September 30, 2014 at 6:23 pm EDT | by Michael K. Lavers
Miss. LGBT couple accused of committing ‘fraud’ to get married

Nicholas Fulgham, Jessica Fulgham, gay news, Washington Blade

Nick and Jessica Fulgham (Photo courtesy of Jessica Fulgham)

An anti-gay activist has accused an LGBT couple in Mississippi of committing fraud when they exchanged vows earlier this month.

Jessica and Nick Fulgham, a transgender man who is legally male in Mississippi, married in Madison County outside of Jackson, the state capital, on Sept. 18. The couple earlier this year obtained a marriage license in DeSoto County where they live.

Rev. Robby Rikard of the First Baptist Church in Lyman, a small town north of Gulfport on the Mississippi Gulf Coast, e-mailed Bryan Fischer of the American Family Association after he learned about the Fulghams’ marriage on Facebook.

Rikard appeared on Fischer’s radio program on Sept. 23.

“There are two genetic females in the state of Mississippi who did manage to obtain a marriage license,” Rikard told Fischer.

Fischer showed a copy of the couple’s marriage license several times during a live webcast of the program that did not conceal their legal names.

“We got sick to our stomachs after we watched the video,” Jessica Fulgham told the Washington Blade during a telephone interview on Monday. “It was very disturbing.”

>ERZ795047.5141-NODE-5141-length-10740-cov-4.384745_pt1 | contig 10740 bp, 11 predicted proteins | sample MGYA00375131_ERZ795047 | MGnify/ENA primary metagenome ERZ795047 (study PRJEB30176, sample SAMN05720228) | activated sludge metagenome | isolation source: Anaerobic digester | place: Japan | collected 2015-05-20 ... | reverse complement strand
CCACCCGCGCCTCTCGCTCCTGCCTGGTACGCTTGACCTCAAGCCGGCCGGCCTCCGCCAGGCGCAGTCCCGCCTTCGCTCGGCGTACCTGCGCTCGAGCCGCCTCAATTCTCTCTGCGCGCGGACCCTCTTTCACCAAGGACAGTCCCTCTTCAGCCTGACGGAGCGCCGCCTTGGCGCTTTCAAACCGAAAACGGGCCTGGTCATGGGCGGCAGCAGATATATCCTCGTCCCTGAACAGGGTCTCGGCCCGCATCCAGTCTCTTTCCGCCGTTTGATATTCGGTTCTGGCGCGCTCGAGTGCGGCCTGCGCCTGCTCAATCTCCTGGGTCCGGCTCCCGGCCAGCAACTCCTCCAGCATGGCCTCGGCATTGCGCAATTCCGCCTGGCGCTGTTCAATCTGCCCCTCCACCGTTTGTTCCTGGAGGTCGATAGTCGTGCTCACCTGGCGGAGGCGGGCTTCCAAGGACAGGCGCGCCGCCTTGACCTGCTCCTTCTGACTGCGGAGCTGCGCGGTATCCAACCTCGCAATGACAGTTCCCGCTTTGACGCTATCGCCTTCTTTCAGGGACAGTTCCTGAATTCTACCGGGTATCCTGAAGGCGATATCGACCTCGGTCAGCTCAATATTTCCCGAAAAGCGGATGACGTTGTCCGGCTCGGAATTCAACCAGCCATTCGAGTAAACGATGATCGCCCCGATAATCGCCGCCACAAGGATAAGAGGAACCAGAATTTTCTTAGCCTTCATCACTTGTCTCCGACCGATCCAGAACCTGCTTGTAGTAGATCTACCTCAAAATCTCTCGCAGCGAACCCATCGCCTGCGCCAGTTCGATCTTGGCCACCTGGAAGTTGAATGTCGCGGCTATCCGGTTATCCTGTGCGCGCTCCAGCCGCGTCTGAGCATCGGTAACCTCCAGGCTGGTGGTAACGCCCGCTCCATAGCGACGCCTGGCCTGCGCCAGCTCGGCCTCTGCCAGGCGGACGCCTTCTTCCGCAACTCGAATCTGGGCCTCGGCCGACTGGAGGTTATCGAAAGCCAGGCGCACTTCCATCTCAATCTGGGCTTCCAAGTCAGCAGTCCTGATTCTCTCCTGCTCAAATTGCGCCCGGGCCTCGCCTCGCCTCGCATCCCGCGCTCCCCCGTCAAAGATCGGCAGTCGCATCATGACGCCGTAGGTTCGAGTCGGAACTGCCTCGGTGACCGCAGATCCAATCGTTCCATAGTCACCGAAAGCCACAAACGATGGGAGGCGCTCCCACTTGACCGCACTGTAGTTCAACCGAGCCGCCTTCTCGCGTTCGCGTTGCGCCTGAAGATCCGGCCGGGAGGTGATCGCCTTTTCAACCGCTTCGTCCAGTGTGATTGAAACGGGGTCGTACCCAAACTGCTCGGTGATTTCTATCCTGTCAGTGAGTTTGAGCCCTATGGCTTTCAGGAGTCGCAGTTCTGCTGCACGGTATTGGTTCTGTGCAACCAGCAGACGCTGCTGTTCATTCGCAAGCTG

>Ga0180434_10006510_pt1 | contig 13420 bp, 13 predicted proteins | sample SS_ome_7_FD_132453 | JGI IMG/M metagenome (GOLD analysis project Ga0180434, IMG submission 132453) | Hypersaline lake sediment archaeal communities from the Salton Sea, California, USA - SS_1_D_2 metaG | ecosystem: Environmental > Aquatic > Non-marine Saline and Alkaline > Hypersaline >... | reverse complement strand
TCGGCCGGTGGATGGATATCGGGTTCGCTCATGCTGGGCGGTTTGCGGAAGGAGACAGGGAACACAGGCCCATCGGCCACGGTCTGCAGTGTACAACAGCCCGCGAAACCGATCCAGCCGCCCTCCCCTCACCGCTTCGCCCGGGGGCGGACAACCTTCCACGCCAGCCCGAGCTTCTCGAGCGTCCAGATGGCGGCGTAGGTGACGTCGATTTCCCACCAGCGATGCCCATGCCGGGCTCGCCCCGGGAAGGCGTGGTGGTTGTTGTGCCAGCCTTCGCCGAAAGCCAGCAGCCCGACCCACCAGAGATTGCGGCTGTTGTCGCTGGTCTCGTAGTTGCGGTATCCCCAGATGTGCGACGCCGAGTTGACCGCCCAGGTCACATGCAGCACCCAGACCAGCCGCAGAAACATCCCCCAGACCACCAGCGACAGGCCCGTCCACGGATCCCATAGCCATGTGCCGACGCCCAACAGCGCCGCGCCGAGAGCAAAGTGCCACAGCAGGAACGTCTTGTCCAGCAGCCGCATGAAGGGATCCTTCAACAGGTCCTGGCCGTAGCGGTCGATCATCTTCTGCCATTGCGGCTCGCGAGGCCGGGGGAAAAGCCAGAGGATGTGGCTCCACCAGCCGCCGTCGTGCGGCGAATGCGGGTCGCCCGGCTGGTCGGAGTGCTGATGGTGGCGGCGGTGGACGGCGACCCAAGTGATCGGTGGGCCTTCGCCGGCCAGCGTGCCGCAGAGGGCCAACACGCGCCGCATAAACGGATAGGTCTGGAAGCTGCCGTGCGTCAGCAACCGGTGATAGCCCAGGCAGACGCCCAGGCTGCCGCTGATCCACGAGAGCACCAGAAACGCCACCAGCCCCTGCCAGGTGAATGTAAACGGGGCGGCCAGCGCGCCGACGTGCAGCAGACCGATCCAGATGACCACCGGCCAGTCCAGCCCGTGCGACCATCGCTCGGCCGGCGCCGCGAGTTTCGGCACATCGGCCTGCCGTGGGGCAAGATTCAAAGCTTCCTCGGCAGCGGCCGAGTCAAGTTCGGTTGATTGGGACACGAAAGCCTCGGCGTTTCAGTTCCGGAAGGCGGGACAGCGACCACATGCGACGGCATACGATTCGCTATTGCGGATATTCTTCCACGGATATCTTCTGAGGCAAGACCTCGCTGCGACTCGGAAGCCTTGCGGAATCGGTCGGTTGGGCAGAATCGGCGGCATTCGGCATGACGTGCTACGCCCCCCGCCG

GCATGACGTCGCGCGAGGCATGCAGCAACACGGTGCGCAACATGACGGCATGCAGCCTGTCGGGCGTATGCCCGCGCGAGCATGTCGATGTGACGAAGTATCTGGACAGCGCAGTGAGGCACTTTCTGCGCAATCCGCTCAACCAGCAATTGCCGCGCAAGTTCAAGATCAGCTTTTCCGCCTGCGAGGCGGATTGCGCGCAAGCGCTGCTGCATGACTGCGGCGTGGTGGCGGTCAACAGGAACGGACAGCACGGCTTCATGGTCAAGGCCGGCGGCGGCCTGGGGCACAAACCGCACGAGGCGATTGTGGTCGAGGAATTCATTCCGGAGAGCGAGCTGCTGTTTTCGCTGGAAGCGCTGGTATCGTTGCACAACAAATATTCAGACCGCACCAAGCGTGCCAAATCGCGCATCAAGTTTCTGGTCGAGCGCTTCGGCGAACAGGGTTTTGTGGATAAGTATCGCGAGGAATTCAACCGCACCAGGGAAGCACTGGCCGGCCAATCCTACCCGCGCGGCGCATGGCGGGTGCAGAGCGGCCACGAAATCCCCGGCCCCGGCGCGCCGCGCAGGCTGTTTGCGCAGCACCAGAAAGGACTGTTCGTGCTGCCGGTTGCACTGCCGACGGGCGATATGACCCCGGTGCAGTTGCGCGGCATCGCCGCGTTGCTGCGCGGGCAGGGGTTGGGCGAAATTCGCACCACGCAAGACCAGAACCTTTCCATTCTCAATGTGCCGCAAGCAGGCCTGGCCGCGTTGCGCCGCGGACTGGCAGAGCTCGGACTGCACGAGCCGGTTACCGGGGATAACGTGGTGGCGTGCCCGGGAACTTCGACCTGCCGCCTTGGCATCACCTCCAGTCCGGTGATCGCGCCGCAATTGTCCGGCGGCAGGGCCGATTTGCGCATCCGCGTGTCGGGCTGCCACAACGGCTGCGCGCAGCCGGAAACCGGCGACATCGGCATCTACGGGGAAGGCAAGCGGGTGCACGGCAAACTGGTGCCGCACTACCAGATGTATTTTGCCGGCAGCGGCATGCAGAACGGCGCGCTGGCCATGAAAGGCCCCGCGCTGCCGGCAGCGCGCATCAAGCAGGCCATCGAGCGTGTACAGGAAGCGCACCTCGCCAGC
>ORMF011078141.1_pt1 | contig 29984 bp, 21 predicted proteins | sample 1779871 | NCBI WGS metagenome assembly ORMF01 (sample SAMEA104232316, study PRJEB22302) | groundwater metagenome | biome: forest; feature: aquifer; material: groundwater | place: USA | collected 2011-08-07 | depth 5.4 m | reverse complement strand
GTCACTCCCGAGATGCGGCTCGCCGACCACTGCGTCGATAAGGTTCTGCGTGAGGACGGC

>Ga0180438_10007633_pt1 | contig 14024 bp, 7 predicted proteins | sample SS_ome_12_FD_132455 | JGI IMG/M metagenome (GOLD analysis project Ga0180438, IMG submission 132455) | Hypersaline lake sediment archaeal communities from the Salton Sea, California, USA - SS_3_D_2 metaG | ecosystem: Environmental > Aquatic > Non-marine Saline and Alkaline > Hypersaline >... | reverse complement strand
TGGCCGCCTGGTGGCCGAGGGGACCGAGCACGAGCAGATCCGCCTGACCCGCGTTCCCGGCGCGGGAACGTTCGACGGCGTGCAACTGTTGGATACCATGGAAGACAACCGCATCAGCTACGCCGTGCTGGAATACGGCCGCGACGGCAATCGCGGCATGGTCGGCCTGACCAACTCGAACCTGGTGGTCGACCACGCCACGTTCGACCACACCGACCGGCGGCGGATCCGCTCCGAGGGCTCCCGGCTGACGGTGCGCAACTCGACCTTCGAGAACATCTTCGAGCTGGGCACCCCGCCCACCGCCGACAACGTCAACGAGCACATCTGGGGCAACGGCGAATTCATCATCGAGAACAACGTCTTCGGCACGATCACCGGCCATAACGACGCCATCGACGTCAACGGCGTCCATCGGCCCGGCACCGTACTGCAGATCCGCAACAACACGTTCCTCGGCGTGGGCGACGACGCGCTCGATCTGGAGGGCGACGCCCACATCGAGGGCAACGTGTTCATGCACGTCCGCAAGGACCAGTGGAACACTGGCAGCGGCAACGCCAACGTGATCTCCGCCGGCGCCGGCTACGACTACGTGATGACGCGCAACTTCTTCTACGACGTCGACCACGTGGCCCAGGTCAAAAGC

Fischer repeatedly accused Nick Fulgham of committing fraud when obtaining a marriage license, even though he is legally a man in Mississippi. Fischer also used female pronouns to describe Nick Fulgham and called him and his spouse “lesbians” and “two genetic females.”

“She [Nick Fulgham]’s a female in every single solitary cell of her body,” said Fischer.

“We have two females that have gotten married under Mississippi law,” he added. “To me it’s biological fraud, it’s ethnical fraud, it’s legal fraud if you present yourself as a male and you’re not.”

Both Fischer and Rikard noted during the segment that Mississippi’s constitutional amendment defining marriage as between a man and a woman passed in 2004 by an 86-14 percent margin.

“Our governor, our lieutenant governor, our state in general is very pro-traditional marriage,” Rikard told Fischer. “But this has taken place in our state. I think it needs to be challenged.”

Jessica Fulgham told the Blade that Rikard, who is her second cousin, obtained a picture of her marriage license from her Facebook page.

“I really think it’s a personal jab because I am part of his family,” she said. “He could have handled it a completely different way without putting everything out there like he did. He could have came to me and asked me about mine and Nick’s relationship, instead of going out of his way to get Bryan Fischer involved.”

Nick Fulgham told the Blade is concerned about losing his job.

“I’m fearful that the company I work for will simply fire me over this,” he said. “They won’t just come out and say hey I’m firing you because you’re transgender, but I do fear that they will create some bogus reason to fire me over the negativity that this has caused publicly.”